Mayo Collaborative Services v. Prometheus Laboratories, Inc.Annotate this Case
566 U.S. ___ (2012)
- Opinion (Stephen G. Breyer)
NOTE: Where it is feasible, a syllabus (headnote) will be released, as is being done in connection with this case, at the time the opinion is issued. The syllabus constitutes no part of the opinion of the Court but has been prepared by the Reporter of Decisions for the convenience of the reader. See United States v. Detroit Timber & Lumber Co., 200 U. S. 321 .
SUPREME COURT OF THE UNITED STATES
MAYO COLLABORATIVE SERVICES, dba MAYO MEDICAL LABORATORIES, et al. v. PROMETHEUS LABORATORIES, INC.
certiorari to the united states court of appeals for the federal circuit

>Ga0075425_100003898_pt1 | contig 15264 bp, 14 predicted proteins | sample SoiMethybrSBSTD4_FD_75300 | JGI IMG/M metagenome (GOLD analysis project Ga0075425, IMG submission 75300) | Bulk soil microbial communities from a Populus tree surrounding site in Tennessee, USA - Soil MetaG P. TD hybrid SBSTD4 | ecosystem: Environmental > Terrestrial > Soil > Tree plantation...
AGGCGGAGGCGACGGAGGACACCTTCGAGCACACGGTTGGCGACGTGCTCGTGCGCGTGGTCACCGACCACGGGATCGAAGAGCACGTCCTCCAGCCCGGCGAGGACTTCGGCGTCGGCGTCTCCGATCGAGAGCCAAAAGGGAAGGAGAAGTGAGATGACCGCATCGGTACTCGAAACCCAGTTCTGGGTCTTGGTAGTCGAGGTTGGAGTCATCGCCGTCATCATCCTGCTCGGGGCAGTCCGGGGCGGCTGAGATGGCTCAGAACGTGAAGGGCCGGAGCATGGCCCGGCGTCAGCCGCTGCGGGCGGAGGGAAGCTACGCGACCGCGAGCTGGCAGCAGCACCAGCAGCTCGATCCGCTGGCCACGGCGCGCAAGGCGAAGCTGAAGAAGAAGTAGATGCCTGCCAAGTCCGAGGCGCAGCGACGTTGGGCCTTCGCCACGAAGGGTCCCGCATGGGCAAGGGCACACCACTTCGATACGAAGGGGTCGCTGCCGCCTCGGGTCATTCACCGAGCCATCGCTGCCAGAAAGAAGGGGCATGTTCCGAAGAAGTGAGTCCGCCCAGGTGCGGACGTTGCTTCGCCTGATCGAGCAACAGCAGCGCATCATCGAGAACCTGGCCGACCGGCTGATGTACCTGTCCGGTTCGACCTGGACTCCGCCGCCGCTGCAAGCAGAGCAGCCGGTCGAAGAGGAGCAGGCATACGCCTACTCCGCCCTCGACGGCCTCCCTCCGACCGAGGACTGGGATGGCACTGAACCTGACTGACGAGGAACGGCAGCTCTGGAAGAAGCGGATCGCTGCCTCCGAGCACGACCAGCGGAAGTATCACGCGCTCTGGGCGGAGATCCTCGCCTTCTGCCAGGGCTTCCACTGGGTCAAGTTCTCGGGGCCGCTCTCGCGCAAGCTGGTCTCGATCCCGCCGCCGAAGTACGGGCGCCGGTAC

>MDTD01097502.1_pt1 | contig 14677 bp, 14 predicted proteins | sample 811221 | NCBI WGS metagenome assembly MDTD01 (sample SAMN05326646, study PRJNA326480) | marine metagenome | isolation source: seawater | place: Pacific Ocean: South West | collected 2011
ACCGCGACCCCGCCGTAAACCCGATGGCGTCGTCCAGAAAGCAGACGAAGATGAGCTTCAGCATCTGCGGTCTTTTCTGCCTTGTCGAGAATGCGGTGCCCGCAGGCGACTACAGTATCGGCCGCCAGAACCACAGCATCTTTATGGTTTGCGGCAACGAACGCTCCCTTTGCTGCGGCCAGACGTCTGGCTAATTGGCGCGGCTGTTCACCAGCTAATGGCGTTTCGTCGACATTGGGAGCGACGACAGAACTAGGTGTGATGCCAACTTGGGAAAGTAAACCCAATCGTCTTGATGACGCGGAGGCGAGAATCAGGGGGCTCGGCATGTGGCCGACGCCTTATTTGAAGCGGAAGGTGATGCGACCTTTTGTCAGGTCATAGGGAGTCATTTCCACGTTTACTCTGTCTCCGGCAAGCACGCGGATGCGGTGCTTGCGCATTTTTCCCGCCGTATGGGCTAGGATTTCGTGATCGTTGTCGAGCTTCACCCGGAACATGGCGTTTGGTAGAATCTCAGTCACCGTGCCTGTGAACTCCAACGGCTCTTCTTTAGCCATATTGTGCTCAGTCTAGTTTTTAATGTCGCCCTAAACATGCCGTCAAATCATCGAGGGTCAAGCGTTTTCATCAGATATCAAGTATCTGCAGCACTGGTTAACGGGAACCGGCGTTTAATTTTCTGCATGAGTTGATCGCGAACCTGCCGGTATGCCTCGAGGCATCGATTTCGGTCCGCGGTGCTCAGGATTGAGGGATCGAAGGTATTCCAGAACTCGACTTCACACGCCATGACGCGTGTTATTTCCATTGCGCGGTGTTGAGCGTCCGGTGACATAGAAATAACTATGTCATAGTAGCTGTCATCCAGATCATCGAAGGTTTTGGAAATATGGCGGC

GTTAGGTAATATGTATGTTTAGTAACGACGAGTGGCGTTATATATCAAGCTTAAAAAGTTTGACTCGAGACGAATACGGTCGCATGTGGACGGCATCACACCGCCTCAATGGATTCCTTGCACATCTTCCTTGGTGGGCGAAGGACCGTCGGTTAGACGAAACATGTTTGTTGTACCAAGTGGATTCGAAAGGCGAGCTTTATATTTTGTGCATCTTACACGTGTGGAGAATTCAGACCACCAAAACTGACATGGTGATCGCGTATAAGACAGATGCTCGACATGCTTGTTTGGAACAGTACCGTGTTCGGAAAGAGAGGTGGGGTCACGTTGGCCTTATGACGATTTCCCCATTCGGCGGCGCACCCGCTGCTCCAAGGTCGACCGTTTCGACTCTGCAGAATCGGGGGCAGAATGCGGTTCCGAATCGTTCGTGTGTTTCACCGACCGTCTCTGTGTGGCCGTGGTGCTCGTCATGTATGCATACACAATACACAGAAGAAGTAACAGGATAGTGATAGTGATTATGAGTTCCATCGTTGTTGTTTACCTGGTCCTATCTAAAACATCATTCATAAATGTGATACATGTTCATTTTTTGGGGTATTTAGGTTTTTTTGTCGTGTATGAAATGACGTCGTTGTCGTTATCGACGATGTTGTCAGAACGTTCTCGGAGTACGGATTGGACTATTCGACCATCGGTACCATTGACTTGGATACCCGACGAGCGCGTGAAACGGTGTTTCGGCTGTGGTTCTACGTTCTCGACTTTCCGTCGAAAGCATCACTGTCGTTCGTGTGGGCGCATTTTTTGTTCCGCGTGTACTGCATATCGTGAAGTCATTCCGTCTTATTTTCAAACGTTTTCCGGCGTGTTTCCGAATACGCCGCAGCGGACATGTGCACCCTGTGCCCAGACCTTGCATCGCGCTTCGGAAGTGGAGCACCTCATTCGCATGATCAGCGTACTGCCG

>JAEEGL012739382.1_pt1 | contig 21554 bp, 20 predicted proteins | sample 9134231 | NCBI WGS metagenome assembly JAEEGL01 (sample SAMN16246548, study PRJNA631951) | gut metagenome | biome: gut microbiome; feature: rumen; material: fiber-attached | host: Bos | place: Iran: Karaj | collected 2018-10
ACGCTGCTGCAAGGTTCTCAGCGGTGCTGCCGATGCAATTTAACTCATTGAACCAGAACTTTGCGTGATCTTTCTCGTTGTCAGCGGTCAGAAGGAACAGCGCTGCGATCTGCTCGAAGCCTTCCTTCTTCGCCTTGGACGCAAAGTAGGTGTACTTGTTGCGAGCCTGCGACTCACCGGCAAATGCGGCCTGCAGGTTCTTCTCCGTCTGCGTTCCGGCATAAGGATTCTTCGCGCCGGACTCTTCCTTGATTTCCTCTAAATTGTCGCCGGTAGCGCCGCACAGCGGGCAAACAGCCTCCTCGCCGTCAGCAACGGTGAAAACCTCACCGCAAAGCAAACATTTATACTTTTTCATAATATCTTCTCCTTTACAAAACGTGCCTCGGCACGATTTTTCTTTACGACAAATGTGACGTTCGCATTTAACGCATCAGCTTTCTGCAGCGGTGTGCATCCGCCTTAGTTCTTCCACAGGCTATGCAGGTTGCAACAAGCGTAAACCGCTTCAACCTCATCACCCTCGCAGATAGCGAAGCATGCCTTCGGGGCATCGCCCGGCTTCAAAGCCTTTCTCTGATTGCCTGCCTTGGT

No. 10–1150. Argued December 7, 2011—Decided March 20, 2012
Although “laws of nature, natural phenomena, and abstract ideas” are not patentable subject matter under §101 of the Patent Act, Diamond v. Diehr, 450 U. S. 175 , “an application of a law of nature . . . to a known structure or process may [deserve] patent protection,” id., at 187. But to transform an unpatentable law of nature into a patent-eligible application of such a law, a patent must do more than simply state the law of nature while adding the words “apply it.” See, e.g., Gottschalk v. Benson, 409 U. S. 63 –72. It must limit its reach to a particular, inventive application of the law.